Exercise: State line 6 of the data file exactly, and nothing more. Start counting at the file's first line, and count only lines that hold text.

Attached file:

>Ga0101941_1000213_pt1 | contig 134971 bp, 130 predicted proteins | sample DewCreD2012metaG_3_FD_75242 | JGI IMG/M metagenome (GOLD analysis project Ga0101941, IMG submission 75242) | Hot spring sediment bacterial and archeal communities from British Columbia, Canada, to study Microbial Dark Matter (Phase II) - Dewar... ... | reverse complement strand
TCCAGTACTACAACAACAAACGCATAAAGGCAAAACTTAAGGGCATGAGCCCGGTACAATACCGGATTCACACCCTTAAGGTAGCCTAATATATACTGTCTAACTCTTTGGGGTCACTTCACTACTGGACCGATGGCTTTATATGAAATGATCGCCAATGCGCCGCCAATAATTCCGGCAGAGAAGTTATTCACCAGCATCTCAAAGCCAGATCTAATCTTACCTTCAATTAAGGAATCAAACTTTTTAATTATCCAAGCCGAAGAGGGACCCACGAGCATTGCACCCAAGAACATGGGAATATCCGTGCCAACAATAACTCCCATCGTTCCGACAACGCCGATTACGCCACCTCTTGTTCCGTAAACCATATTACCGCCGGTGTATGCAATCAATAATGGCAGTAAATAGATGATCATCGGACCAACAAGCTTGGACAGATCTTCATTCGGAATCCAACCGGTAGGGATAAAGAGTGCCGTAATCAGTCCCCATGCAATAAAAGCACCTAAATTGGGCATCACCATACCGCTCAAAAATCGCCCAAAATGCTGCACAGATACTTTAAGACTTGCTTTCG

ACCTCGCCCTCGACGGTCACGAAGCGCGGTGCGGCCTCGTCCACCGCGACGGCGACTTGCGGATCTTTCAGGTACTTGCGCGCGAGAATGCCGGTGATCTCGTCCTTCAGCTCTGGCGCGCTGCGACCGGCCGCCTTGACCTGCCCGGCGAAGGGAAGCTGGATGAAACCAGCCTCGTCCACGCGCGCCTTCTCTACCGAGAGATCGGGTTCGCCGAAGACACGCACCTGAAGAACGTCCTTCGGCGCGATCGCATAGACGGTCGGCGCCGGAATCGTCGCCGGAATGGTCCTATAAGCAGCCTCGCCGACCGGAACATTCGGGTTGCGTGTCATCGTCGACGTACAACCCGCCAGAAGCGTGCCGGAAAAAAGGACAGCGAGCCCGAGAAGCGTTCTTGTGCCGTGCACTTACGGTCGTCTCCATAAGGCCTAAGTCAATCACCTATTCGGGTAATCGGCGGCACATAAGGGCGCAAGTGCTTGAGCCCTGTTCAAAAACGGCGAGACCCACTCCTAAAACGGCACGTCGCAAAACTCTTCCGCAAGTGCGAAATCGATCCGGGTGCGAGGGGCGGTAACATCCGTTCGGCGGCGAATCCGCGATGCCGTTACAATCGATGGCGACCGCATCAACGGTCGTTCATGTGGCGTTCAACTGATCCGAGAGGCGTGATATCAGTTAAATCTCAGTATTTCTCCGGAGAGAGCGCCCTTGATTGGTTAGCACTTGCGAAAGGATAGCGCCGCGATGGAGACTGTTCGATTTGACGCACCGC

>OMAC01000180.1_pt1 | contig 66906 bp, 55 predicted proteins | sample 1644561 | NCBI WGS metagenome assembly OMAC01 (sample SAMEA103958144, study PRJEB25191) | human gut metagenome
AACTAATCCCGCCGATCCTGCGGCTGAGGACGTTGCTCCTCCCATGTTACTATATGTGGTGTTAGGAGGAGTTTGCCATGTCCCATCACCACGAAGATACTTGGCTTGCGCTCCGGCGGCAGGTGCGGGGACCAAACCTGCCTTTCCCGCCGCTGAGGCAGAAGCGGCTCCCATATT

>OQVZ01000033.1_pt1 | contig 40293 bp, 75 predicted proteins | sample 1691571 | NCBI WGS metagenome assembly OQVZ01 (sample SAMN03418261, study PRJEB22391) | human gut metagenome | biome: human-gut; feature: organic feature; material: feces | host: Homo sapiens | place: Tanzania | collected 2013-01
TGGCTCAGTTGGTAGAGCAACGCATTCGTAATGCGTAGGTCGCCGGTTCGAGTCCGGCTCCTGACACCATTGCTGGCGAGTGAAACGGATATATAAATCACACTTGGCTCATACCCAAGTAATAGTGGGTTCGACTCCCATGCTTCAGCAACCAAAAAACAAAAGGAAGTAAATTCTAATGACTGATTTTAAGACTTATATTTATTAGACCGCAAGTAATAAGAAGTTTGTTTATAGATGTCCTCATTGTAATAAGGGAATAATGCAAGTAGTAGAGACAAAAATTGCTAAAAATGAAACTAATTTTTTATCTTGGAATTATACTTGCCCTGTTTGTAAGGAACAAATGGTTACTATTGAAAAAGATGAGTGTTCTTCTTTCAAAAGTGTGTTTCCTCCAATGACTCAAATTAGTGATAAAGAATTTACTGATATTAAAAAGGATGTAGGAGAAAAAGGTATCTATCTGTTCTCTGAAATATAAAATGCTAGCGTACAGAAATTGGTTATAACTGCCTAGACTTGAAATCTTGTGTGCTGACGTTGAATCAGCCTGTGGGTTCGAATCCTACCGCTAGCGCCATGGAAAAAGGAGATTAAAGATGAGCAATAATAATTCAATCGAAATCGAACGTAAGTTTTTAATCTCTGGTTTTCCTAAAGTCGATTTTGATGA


>OQVZ01000033.1_pt1 | contig 40293 bp, 75 predicted proteins | sample 1691571 | NCBI WGS metagenome assembly OQVZ01 (sample SAMN03418261, study PRJEB22391) | human gut metagenome | biome: human-gut; feature: organic feature; material: feces | host: Homo sapiens | place: Tanzania | collected 2013-01